Digital Inclusion


I’ve been working hard to promote my ideas around digital inclusion for a number of years. Briefly summed up, my philosophy is:

  • Go to where people are, don’t wait for them to come to you;
  • Reasons for using the internet are different. Some can be harder to find than others;
  • No one voluntarily begins using the internet because they want to access Government services;
  • Most people use the internet for fun. The newcomer’s introduction should also be fun;
  • Show people what others do with the internet. They might want to join in;
  • Demonstrate that internet use is a part of “normal”, everyday life.

I have managed Our Digital Planet, a touring exhibition, which visited city centres, engaged people through images of internet use and then coaxed them to get online. During this project I met loads of people who, while initially resistant, proved amenable to arguments in favour of getting online, when their touchpoint was approached. One of the loveliest people I met on this project was Ron, whose story is presented below

I helped Leeds Federated Housing Association secure funds for the HUGO project, a multi-faceted digital inclusion initiative, encompassing a digital inclusion Hub at the Association’s headquarters, a mobile HUGO bus (see below), and which has spawned other ideas such as a Digital Laundry, and Digital Tea Parties. This project is being viewed as a model by many other social housing providers and partners, and I spoke about it at a cross government digital inclusion seminar at the Department for Communities and Local Government in April 2014.


Part of my philosophy is that we need to harness the enthusiasm of the already digitally engaged in the community to bring their fearful peers on board with them. The HUGO project is doing this by reaching out to them through social media. When the HUGO bus hit the road, it used the on-board kit to blanket the local area with free wifi. This is designed to bring those who have devices they want to connect out to the bus to use the wifi and find out what it is doing.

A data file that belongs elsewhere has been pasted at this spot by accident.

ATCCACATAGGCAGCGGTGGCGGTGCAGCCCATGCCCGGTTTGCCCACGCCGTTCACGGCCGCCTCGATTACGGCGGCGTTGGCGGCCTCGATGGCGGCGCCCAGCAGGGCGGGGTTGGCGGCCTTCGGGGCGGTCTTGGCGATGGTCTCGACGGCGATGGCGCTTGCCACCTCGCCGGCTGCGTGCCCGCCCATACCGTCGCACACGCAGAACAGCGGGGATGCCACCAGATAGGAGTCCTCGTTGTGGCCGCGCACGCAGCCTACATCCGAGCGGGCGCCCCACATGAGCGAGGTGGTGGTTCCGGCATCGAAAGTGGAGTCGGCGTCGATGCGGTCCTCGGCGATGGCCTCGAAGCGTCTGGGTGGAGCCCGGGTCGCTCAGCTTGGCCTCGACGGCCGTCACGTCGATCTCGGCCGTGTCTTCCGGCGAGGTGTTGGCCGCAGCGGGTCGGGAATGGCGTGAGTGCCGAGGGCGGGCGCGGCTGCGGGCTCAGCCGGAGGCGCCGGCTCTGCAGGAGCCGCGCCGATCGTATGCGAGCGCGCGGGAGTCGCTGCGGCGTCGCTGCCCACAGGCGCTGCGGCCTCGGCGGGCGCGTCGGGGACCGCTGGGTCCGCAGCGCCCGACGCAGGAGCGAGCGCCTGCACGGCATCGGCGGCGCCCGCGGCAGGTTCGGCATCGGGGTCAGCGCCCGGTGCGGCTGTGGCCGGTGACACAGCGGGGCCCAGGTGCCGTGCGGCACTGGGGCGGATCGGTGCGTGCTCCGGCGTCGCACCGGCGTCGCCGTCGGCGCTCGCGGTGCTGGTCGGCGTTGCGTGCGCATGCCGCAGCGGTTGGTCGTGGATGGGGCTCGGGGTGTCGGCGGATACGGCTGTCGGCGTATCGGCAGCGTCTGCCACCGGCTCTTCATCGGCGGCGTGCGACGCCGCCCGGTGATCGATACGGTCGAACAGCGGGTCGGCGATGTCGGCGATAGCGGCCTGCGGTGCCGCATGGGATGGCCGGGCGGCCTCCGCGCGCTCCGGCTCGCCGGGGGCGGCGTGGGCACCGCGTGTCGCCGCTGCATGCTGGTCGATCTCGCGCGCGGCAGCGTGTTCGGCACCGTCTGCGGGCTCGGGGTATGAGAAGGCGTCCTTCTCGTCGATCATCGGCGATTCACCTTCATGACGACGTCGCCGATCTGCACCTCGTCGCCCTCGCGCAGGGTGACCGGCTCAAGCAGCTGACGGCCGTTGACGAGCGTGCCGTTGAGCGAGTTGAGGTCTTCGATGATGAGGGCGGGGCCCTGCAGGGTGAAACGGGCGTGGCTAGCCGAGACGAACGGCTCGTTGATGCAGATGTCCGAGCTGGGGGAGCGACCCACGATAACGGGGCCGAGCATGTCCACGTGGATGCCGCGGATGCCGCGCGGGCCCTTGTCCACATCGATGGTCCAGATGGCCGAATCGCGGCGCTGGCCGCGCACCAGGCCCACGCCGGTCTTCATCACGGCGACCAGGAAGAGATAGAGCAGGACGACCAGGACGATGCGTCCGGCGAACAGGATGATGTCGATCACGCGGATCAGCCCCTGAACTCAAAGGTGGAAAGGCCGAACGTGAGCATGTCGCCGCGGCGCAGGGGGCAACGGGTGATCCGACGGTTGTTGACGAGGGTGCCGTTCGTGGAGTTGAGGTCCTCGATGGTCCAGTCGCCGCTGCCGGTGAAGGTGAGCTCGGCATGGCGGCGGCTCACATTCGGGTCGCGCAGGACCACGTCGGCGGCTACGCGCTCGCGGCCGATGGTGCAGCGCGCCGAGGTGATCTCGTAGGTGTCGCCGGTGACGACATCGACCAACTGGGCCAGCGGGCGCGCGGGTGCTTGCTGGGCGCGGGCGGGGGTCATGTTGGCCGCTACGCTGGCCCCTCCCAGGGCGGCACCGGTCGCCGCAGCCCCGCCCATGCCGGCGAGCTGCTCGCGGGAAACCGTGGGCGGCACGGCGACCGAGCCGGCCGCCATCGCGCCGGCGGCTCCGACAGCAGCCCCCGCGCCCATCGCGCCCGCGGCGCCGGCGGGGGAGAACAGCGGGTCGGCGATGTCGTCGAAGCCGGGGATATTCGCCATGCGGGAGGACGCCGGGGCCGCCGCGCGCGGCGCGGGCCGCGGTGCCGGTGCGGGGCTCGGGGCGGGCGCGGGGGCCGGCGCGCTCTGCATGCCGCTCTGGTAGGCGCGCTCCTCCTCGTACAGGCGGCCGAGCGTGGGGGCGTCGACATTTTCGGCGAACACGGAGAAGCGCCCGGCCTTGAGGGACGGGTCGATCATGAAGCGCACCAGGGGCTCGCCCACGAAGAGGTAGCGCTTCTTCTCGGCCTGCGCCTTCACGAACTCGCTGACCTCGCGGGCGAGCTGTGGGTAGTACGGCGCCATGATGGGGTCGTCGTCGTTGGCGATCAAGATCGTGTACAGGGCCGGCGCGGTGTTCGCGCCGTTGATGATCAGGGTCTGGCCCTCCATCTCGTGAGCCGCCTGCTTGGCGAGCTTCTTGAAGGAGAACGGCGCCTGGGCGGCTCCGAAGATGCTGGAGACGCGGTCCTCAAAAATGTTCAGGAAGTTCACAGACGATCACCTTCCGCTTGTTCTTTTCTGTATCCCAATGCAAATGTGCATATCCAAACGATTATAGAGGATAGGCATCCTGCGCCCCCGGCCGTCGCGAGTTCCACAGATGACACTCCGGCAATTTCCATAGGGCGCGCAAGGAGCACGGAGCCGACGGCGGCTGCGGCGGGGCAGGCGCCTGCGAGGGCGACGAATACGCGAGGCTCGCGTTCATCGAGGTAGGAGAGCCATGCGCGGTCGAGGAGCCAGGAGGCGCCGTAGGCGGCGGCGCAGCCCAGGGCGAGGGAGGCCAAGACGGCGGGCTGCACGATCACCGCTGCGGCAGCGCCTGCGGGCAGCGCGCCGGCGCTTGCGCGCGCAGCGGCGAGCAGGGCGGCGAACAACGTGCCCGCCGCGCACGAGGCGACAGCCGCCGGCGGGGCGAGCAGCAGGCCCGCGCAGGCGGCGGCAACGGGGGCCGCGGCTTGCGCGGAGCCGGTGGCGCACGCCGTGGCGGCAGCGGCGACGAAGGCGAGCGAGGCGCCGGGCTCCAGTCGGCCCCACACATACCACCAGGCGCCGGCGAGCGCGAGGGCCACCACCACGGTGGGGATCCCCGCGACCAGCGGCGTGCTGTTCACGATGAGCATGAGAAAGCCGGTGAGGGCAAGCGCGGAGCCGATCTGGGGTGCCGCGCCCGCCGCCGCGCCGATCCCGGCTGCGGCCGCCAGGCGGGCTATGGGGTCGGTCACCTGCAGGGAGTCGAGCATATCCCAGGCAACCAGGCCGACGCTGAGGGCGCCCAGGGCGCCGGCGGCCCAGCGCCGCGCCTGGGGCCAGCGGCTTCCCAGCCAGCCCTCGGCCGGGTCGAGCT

A large part of the work I have done on Rural Broadband has been based on these principles, as many people in rural areas don’t know what they are missing out on.

In July 2014 I was named by The Guardian as one of the UK’s top 5 Digital Inclusion tweeters.

2 thoughts on “Digital Inclusion

  1. “No one voluntarily begins using the internet because they want to access Government services”

    True! And as someone who tried to fill in a tax return online, the experience made me never want to try again. Actually though, I’ve often wondered why someone in Government doesn’t look at the original French Minitel success story and try and set up a nationwide system that would enable the majority of the population to (a) get connected to the Internet, and (b) make Government services easy to get access and use. It was free to use, and every household was lent a terminal which would enable them to access France Telecom’s Yellow Pages for free but also to access other, varied services for a small fee.

    We’ve recently seen that even a Raspberry Pi Zero can perform an incredible amount of work and costs £5, so why not invest in building a device with a similar spec that can access the Internet as a “black box” and plug the other end into a TV? As for connecting the ‘Net itself, why not do a deal with BT to connect to the nearest BTWiFi-with-FON access point – they seem to be everywhere.

    There are lots of opportunities, but it just needs someone in Government to realise this and do something!

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